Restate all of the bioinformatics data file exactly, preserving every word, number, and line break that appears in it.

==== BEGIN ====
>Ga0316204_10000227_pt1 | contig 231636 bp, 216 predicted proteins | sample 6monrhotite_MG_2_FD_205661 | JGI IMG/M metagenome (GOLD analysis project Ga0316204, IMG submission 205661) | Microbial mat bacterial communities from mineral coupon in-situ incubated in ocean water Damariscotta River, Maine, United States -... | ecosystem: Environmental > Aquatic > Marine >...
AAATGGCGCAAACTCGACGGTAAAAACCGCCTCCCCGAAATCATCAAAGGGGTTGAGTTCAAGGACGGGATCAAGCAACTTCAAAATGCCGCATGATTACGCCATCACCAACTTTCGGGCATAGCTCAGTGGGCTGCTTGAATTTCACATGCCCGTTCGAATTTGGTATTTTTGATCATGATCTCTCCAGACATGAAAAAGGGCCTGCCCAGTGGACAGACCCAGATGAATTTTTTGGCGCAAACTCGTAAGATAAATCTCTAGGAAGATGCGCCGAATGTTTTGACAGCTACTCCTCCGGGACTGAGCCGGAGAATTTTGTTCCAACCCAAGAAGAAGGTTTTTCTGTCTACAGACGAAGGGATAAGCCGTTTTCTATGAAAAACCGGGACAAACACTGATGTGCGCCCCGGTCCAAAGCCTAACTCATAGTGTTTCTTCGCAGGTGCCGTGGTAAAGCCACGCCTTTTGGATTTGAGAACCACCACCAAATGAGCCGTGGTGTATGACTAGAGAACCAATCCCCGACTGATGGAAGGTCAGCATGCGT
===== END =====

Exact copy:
>Ga0316204_10000227_pt1 | contig 231636 bp, 216 predicted proteins | sample 6monrhotite_MG_2_FD_205661 | JGI IMG/M metagenome (GOLD analysis project Ga0316204, IMG submission 205661) | Microbial mat bacterial communities from mineral coupon in-situ incubated in ocean water Damariscotta River, Maine, United States -... | ecosystem: Environmental > Aquatic > Marine >...
AAATGGCGCAAACTCGACGGTAAAAACCGCCTCCCCGAAATCATCAAAGGGGTTGAGTTCAAGGACGGGATCAAGCAACTTCAAAATGCCGCATGATTACGCCATCACCAACTTTCGGGCATAGCTCAGTGGGCTGCTTGAATTTCACATGCCCGTTCGAATTTGGTATTTTTGATCATGATCTCTCCAGACATGAAAAAGGGCCTGCCCAGTGGACAGACCCAGATGAATTTTTTGGCGCAAACTCGTAAGATAAATCTCTAGGAAGATGCGCCGAATGTTTTGACAGCTACTCCTCCGGGACTGAGCCGGAGAATTTTGTTCCAACCCAAGAAGAAGGTTTTTCTGTCTACAGACGAAGGGATAAGCCGTTTTCTATGAAAAACCGGGACAAACACTGATGTGCGCCCCGGTCCAAAGCCTAACTCATAGTGTTTCTTCGCAGGTGCCGTGGTAAAGCCACGCCTTTTGGATTTGAGAACCACCACCAAATGAGCCGTGGTGTATGACTAGAGAACCAATCCCCGACTGATGGAAGGTCAGCATGCGT